# nLab signature of a permutation

this entry is about the signature of a permutation. For other notions of signature see there.

## Definition

For $\mathrm{Aut}\left(\left\{1,\cdots ,n\right\}\right)\simeq {S}_{n}$ the symmetric group on $n\in ℕ$ elements, the signature is the unique group homomorphism

$\mathrm{sign}:{S}_{n}\to {ℤ}_{2}=\left\{1,-1\right\}$sign : S_n \to \mathbb{Z}_2 = \{1, -1\}

that sends each transposition ${s}_{i,i+1}:\left\{1,\cdots ,n\right\}\to \left\{1,\cdots ,n\right\}$, which interchanges the $i$th element with its neighbour and leaves the other elements fixed, to the nontrivial element $\left(-1\right)\in {ℤ}_{2}$.

Permutations in the kernel of $\mathrm{sign}$ are called even permutations, and the rest are called odd permutations.

###### Lemma

The signature is well-defined.

###### Proof

One way of seeing this is invoking a standard group presentation of ${S}_{n}$ where generators ${\sigma }_{i}$ for $i=1$ to $n-1$ (representing ${s}_{i,i+1}$) are subject to relations

${\sigma }_{i}^{2}=1,\phantom{\rule{2em}{0ex}}\left({\sigma }_{i}{\sigma }_{i+1}{\right)}^{3}=1,\phantom{\rule{2em}{0ex}}{\sigma }_{i}{\sigma }_{j}={\sigma }_{j}{\sigma }_{i}\phantom{\rule{thickmathspace}{0ex}}\left(\mid i-j\mid >1\right),$\sigma_{i}^2 = 1, \qquad (\sigma_i \sigma_{i+1})^3 = 1, \qquad \sigma_i \sigma_j = \sigma_j \sigma_i \; ({|i-j|} \gt 1),

and checking that the sign applied to both sides of a relation equation gives the same result.

Another is by invoking a tautological representation of ${S}_{n}$ on a polynomial algebra $ℤ\left[{x}_{1},\dots ,{x}_{n}\right]$,

${S}_{n}\stackrel{\cong }{\to }\mathrm{Set}\left(\left\{{x}_{1},\dots ,{x}_{n}\right\},\left\{{x}_{1},\dots ,{x}_{n}\right\}\right)\to \mathrm{CRing}\left(ℤ\left[{x}_{1},\dots ,{x}_{n}\right],ℤ\left[{x}_{1},\dots ,{x}_{n}\right]\right)$S_n \stackrel{\cong}{\to} Set(\{x_1, \ldots, x_n\}, \{x_1, \ldots, x_n\}) \to CRing(\mathbb{Z}[x_1, \ldots, x_n], \mathbb{Z}[x_1, \ldots, x_n])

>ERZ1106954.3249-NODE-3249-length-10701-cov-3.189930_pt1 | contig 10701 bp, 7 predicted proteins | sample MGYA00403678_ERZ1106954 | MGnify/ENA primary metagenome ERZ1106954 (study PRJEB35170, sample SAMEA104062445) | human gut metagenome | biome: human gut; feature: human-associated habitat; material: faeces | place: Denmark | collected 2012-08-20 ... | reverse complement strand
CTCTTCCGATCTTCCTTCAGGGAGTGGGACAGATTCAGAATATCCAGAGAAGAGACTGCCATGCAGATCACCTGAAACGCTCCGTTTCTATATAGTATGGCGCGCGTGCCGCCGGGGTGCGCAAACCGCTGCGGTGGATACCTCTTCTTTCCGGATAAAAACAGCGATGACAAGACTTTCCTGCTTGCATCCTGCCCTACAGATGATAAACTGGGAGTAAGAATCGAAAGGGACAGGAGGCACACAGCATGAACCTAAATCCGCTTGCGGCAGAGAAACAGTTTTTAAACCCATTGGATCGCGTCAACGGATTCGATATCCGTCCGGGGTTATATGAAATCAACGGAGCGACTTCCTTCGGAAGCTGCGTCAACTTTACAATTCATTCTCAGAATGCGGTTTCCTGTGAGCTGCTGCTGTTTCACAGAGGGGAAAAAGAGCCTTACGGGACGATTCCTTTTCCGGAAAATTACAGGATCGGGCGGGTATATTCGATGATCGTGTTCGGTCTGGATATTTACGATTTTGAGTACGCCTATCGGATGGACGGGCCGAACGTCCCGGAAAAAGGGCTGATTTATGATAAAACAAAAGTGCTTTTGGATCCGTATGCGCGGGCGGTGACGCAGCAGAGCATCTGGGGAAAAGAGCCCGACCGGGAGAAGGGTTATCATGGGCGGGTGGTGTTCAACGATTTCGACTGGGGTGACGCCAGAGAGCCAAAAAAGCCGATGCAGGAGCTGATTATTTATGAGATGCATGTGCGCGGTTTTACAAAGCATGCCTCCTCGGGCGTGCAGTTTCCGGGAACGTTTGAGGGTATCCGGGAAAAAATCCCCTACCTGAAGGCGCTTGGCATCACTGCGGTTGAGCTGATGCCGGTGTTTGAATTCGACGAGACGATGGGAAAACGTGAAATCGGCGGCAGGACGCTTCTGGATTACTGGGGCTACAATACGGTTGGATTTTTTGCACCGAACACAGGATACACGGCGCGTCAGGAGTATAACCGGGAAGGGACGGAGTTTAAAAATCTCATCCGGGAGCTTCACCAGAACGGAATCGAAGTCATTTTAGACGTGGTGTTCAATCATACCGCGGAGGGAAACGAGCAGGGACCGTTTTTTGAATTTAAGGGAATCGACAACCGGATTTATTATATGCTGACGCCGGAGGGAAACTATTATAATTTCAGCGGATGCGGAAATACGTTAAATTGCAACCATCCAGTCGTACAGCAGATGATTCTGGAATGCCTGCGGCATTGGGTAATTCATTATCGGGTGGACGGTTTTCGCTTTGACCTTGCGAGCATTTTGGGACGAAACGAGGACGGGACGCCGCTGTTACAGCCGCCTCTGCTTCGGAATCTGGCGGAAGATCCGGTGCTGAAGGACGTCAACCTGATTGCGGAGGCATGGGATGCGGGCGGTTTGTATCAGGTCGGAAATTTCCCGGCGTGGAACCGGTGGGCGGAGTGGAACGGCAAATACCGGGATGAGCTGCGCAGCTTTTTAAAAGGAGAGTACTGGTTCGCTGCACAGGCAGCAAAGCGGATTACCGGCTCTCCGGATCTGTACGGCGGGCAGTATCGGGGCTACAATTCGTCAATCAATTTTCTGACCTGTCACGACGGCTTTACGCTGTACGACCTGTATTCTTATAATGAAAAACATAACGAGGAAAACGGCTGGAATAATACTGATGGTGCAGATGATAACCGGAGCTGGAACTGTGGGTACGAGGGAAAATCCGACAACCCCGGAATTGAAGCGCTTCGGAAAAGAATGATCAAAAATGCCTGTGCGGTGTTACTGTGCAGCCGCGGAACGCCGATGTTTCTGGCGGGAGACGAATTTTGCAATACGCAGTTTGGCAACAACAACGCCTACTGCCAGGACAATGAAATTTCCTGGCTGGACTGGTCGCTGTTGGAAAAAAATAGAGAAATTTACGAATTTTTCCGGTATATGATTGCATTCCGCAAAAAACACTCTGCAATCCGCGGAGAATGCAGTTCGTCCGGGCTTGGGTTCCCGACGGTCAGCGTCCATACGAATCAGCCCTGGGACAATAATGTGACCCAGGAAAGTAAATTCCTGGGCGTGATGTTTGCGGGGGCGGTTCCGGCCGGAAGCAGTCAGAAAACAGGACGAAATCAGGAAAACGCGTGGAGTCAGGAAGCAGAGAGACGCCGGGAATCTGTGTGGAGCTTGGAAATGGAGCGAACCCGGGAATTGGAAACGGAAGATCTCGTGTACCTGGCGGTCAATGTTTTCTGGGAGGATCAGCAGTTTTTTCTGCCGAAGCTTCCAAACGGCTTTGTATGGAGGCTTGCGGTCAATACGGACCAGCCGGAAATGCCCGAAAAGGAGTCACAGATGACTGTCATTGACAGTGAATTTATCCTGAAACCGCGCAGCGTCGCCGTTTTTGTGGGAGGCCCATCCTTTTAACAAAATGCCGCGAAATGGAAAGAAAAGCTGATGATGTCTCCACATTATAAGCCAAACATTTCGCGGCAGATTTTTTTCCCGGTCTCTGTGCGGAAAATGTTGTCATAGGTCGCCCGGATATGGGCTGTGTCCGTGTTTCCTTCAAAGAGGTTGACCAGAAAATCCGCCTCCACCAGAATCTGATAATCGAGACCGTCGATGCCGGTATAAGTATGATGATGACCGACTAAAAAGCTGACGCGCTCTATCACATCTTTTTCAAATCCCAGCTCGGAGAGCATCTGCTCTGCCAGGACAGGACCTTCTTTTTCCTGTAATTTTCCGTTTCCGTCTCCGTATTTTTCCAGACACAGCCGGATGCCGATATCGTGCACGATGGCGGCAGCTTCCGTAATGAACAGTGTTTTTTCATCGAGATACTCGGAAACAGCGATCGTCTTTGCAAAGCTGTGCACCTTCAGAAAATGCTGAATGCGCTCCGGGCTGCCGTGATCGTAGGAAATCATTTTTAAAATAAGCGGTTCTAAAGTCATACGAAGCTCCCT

and recognizing that for the special polynomial

$D≔\prod _{iD \coloneqq \prod_{i \lt j} (x_i - x_j)

we have, for each permutation $\tau$, either $\tau \cdot D=D$ or $\tau \cdot D=-D$. (The polynomial $\Delta ≔{D}^{2}$, which is invariant under the action, is called the discriminant?.)

## Computations

There are various means for computing the signature (also called sign) of a permutation.

The definition itself suggests one method: if we linearly order the set $\left\{{x}_{1},\dots ,{x}_{n}\right\}$ by ${x}_{1}<\dots <{x}_{n}$, then we can exhibit a permutation $\tau$ by a string diagram and simply count the number of crossings $I\left(\tau \right)$; then we have

$\mathrm{sign}\left(\tau \right)=\left(-1{\right)}^{I\left(\tau \right)}.$sign(\tau) = (-1)^{I(\tau)}.

Each crossing corresponds to a pair of elements ${x}_{i}<{x}_{j}$ such that $\tau \left({x}_{i}\right)>\tau \left({x}_{j}\right)$, called an inversion.

Another method which does not depend on choosing a total order is to exhibit a permutation through its cycle decomposition. Each cycle of period $k$ contributes a sign $\left(-1{\right)}^{k-1}$, and the overall sign is the product of these contributions taken over all the cycles.

Revised on November 25, 2012 20:44:24 by Todd Trimble (67.81.93.16)